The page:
Calcium Heart Scan Detects Blockage and Irregular Heart Rhythm
Tom Quinn Patient Story

Calcium Heart Scan Detects Blockage and Irregular Heart Rhythm

    Friday, February 21, 2020


9 out of 10 patients cured with catheter ablation

One story can change the trajectory of a life.

For Tom Quinn, it was a local television news story about a quick and simple heart-health test called a coronary calcium scan. The report about this potentially lifesaving, simple scan caught Tom’s eye, and being an inquisitive and proactive person, he inquired about the screening at his next appointment with his primary care physician.

A coronary calcium scan uses X-ray imaging to discover calcium-containing plaque in the heart’s arteries. Tom’s scan, performed at the Genesis Heart & Vascular Institute, suggested significant coronary artery disease.

“I’ve never had any typical, heart-patient symptoms – no chest pains or anything,” Tom said. “But they found blockages, and then I had a stress test.”

For the stress test, Tom walked on a treadmill while connected to an electrocardiogram, also called an EKG. Meanwhile, medical professionals watched to see if blood supply adequately reached his heart’s arteries.

“As soon as Tom got on the treadmill, the team immediately found his heart was in a condition called atrial flutter. In fact, they ended the test early because of this heart rhythm problem,” said Grant Chow, M.D., electrophysiologist, Genesis Heart & Vascular Group. “The results of the screening and stress test showed that Tom had an electrical issue with his heart rhythm, as well as possible coronary heart disease, which is a heart plumbing issue.”

The Genesis Heart & Vascular Institute provides comprehensive heart care, meaning a team of specialized heart experts work side-by-side, treating all aspects of heart health.

“Our heart program has grown tremendously since we moved to the new hospital, and it’s completely changed the heart care in our area – it’s a great thing,” Dr. Chow said. “We work together, so if you have anything heart-related, we can walk down the ‘plumbing’ hallway, the ‘electrical’ hallway or the ‘imaging’ hallway to the heart specialist who is needed.”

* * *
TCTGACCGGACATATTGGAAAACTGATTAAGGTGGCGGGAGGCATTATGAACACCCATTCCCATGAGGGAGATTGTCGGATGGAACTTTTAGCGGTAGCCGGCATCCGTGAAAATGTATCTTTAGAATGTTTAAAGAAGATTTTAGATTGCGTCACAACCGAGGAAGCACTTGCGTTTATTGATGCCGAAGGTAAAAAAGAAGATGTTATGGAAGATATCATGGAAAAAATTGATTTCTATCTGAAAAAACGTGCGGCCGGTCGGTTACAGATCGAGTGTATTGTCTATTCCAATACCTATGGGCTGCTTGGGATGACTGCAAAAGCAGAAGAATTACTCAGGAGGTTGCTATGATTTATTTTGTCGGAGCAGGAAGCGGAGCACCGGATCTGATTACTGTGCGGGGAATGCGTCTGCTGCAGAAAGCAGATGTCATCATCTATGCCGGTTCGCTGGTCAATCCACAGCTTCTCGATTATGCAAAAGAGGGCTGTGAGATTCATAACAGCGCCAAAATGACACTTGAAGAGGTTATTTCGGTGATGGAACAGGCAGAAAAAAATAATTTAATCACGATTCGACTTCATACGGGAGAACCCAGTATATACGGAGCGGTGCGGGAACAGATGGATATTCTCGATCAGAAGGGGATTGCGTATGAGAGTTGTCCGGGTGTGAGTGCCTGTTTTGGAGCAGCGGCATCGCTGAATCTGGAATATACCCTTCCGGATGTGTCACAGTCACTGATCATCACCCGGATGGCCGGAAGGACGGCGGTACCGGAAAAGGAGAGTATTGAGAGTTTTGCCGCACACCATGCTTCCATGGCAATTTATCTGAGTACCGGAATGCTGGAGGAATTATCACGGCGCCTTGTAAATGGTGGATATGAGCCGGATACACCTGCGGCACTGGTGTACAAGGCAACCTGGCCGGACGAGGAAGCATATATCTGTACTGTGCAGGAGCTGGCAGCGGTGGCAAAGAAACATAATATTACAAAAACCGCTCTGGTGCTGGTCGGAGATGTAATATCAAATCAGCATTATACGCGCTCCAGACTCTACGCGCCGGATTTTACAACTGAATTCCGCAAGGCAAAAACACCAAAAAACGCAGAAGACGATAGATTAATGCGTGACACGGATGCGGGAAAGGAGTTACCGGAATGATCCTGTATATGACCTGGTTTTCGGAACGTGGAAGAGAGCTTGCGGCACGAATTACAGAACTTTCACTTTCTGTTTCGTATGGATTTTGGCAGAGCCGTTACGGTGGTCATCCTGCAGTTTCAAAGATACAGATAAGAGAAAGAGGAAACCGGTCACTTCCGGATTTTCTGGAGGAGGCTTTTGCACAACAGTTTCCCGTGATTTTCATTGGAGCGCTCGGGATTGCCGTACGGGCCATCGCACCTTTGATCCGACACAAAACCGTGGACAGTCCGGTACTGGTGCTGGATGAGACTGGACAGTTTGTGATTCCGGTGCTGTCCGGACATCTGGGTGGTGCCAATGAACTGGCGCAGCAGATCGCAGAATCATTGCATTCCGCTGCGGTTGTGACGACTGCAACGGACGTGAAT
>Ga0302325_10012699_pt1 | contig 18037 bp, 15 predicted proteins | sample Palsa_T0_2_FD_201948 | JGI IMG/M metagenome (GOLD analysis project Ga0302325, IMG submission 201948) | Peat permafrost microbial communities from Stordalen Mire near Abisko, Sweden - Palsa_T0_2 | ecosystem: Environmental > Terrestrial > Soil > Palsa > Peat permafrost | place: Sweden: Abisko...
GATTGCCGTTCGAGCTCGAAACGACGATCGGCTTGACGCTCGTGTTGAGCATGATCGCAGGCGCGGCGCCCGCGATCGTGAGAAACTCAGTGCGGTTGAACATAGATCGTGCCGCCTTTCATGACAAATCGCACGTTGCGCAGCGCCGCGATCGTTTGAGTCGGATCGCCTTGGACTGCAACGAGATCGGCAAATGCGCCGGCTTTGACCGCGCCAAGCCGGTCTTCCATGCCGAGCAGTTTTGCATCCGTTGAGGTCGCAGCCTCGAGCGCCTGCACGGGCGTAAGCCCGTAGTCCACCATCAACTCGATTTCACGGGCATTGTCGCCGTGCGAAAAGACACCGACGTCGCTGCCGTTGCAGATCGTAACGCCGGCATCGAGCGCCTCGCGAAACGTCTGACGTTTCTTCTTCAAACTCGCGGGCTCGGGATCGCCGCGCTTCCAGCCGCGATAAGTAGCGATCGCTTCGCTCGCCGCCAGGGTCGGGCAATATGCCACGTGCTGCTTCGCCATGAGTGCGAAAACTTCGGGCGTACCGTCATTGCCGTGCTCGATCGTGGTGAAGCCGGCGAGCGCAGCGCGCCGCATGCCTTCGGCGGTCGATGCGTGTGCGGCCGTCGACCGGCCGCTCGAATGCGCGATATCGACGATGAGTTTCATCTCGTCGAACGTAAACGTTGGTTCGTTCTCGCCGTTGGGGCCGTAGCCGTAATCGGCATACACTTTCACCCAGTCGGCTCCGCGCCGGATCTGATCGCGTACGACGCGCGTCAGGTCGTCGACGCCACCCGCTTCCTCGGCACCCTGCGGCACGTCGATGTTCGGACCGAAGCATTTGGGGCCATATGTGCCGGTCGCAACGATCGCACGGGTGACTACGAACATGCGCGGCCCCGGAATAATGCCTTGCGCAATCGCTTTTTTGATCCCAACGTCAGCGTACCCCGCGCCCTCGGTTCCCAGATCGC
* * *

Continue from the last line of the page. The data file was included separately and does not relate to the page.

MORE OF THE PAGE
No symptoms of a life-threatening heart issue

The average person’s heart beats between 60 and 100 times per minute. In atrial flutter, the heart races between 140 and 160 beats per minute. With atrial flutter, most people generally feel shortness of breath, chest discomfort and/or pressure. Others, like Tom, live symptom-free and oblivious to the potentially threatening issue.

“For some people atrial flutter is extremely sneaky, with no symptoms whatsoever,” Dr. Chow said. “The scary thing is their heart may race for days, weeks or months without knowing it. If we don’t catch it, folks don’t show up in the hospital until the horse is out of the barn, and the heart-pumping function has taken a fair hit. Atrial flutter can lead to heart failure or decreased heart-pumping function because the heart races for so long, at such speeds, that it tires out.”

How to treat atrial flutter with catheter ablation

Thankfully, specially trained electrophysiologists can cure atrial flutter in 9 out of 10 patients by performing a minimally invasive procedure called catheter ablation. Completed within a fully equipped electrophysiology lab, doctors use a 3D mapping system of the body while advancing a soft catheter through a vein to the heart. Once positioned at the heart, an electrophysiologist delivers a burst of electrical energy to ablate (stop) the irregular electrical signals.

“Delivering a buzz of energy usually gets rid of the short circuit causing atrial flutter – so patients can return to a normal life. We generally see success right away,” Dr. Chow said.

Tom’s atrial flutter halted immediately, thanks to catheter ablation, and he began experiencing improvements in areas he didn’t even know needed improvement.

“Our bodies are living electronic marvels – and I’m a new person because of the electrical work Dr. Chow did,” Tom said. “I have better stamina now. When I would cut the grass, I used to feel like taking it easy afterward. I don’t feel that way now. Plus, I feel mentally at ease because I know my heart is okay.”

As for Tom’s possible coronary heart disease, Mohamed Ahmed, M.D., interventional cardiologist, Genesis Heart & Vascular Group, performed a heart catheterization to further investigate the plumbing issues within Tom’s heart. Based on findings from that minimally invasive procedure, Dr. Ahmed prescribed medications to manage Tom’s coronary artery disease, and further surgery was
not needed.

“My whole experience was less invasive than going to get my teeth cleaned at the dentist,” Tom said. “From the minute I walked into Genesis Hospital, everybody was welcoming and geared to make the experience as efficient and pleasurable as possible. It was a fantastic team approach.”

The Genesis Heart & Vascular Institute provides patients with preventative care, treatment and rehabilitation – for all types of heart and vascular care.

“Our new hospital stands on Maple Avenue. I see the building all the time, but I didn’t know what was in it,” Tom said. “Now I tell everybody that they need to take a tour, be inquisitive and find out the value of what we have right here. The capability and facility we have is wonderful.”